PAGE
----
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HTML Templates

In my previous essay I showed how to generate a web page using Python statement to print text to a file. It was rather messy because it mixed Python statements and HTML text; neither one nor the other. It's hard to edit and maintain because usually two languages don't mix well.

The two languages here do different things. Python is used to make content and HTML is used present content. The standard solution is to separate the two almost entirely, most frequently as an HTML template. There are many different approaches. The one I prefer is through Zope's Page Template language. The template language is HTML with a few new attributes. Because it's HTML you can look at and edit the template file using standard HTML tools. The new attributes are commands for things like "insert text here" and "for each item in ...". The source of the data comes from Python code outside of the template.

Zope is a large package for doing web-based application development in Python. Parts of Zope, like its page template language and its object database, are available outside of Zope. simpleTAL is another implementation of the the page template language for Python. I've found the two to be comparable and tend to use ZPT.

The template can contain variable names and expressions based on the names. When ZPT evaluates the template it needs data for those variables. This is called the context and is a dictionary built by Python code. The variables can be string and numbers, containers like a list or dictionary, or more complex data structures. Page template expressions describe how to get to the needed data in the variable. For details you should read the documentation.

Looking at the existing scatter plot creation script shows which data is needed:

The image sizes are numbers. To show how the template generation works I'll make a simple context with only those four elements:

context = {"img_width": 30,
           "img_height": 35,
           "cmpd_width": 50,
           "cmpd_height": 75}
and define a Python string containing a template which demonstrates how to use those values in different ways.
template = """<html><body>
This image <a href="http://example.com/"
       tal:attributes="width img_width; height img_height" />
has width <span tal:replace="img_width">123</span>
and height <span tal:replace="img_height">456</span>.<br />

The compound images will be
<b tal:content="string:${cmpd_width}x${cmpd_height}">1x2</b>.
While I define the template as a string here it's usually best to store the template in an HTML file and load it when needed. This lets you write the template using an HTML-aware editor and by people who don't need to know Python.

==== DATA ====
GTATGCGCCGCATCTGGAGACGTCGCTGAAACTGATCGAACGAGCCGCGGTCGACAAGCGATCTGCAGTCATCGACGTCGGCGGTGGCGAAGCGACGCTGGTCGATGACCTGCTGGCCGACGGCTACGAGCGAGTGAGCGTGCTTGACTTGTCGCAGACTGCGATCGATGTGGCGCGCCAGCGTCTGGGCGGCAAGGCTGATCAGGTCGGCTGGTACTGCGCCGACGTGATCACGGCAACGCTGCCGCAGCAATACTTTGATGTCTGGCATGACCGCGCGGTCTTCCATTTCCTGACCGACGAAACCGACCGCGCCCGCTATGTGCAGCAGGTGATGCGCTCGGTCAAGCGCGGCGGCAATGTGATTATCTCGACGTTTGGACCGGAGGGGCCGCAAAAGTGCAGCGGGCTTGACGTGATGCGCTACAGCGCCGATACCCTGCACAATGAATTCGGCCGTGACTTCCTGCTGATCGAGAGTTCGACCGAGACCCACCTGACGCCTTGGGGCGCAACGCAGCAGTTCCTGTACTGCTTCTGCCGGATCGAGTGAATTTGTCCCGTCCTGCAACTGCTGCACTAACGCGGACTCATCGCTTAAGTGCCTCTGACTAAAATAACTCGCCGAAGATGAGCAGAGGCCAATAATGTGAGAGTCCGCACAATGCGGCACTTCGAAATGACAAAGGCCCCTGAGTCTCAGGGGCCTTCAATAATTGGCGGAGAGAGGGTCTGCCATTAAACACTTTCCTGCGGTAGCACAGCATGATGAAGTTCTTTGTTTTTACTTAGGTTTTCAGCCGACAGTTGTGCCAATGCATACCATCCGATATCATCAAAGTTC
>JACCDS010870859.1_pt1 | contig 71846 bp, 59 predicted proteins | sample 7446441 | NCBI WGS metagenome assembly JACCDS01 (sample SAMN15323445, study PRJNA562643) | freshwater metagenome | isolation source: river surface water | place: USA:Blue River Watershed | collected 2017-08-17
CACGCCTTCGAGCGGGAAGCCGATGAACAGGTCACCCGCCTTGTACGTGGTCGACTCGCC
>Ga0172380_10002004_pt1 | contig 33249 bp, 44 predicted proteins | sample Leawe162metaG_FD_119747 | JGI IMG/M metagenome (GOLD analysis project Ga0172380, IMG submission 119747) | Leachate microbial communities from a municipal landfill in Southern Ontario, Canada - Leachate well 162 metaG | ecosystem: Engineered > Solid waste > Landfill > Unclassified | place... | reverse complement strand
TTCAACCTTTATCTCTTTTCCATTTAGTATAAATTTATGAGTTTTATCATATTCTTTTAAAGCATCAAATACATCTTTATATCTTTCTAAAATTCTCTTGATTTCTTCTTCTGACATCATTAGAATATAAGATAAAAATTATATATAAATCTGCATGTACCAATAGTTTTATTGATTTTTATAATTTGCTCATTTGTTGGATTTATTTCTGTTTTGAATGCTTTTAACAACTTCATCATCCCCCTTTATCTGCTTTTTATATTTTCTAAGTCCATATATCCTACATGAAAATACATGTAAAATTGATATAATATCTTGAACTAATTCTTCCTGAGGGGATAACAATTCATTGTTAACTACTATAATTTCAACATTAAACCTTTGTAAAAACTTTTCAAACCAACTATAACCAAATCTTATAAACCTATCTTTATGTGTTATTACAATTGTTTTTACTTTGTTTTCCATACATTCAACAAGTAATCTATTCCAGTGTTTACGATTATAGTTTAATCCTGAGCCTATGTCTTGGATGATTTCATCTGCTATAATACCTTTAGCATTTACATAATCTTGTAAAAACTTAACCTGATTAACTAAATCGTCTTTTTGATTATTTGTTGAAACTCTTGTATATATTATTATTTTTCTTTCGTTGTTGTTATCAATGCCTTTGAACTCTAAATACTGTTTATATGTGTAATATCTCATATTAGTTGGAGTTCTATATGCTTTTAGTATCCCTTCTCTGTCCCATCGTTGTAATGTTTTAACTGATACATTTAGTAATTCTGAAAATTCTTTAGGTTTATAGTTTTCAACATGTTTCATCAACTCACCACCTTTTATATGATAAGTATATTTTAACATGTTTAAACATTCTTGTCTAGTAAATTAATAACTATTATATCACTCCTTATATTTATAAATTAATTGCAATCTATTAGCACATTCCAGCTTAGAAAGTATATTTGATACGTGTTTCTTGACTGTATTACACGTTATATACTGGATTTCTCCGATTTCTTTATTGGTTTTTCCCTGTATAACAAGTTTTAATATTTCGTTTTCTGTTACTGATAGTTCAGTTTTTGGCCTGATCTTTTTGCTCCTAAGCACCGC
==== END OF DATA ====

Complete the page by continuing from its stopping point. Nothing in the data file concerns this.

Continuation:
This small template show a few features of the template language. From the top, the first is how to define the width and height attributes of the img tag. There can only be one tal:attributes term in an element so the ";" is used to join two definitions into one single string. The next two examples show the tal:replace command which removes the element with its contents and replaces it with the value of the expression. Even though they will be removed I put example numbers (the 123 and 456) in the element's content to make it easier to understand the template.

The tal:content statement is similar to the tal:replace statement. It removes the content of the element but leaves the start and end tags unchanged. In this case I'm replacing the text with the result of a string expression. There are several ways to get data from the context; a path expression (the default), a string template, or even by evaluating a bit of Python code.

The ZPT implementation of the Zope template language requires an unfortunate bit of complication, recommended by ZPT home page. It defines a new method to call the page template like a function. Strictly speaking it isn't needed because the underlying pt_render() method can be called directly. But I'll use it because that's what they suggest.

import sys
from ZopePageTemplates import PageTemplate

# From the ZPT home page
class PageTemplate(PageTemplate):
    def __call__(self, context={}, *args):
        if not context.has_key('args'):
            context['args'] = args
        return self.pt_render(extra_context=context)

pt = PageTemplate()
I wrote the results of template evaluation to stdout. It could as easily been a file. Here's the output.
This image <a href="http://example.com/" width="30"
              height="35" />
has width 30
and height 35.<br />

The compound images will be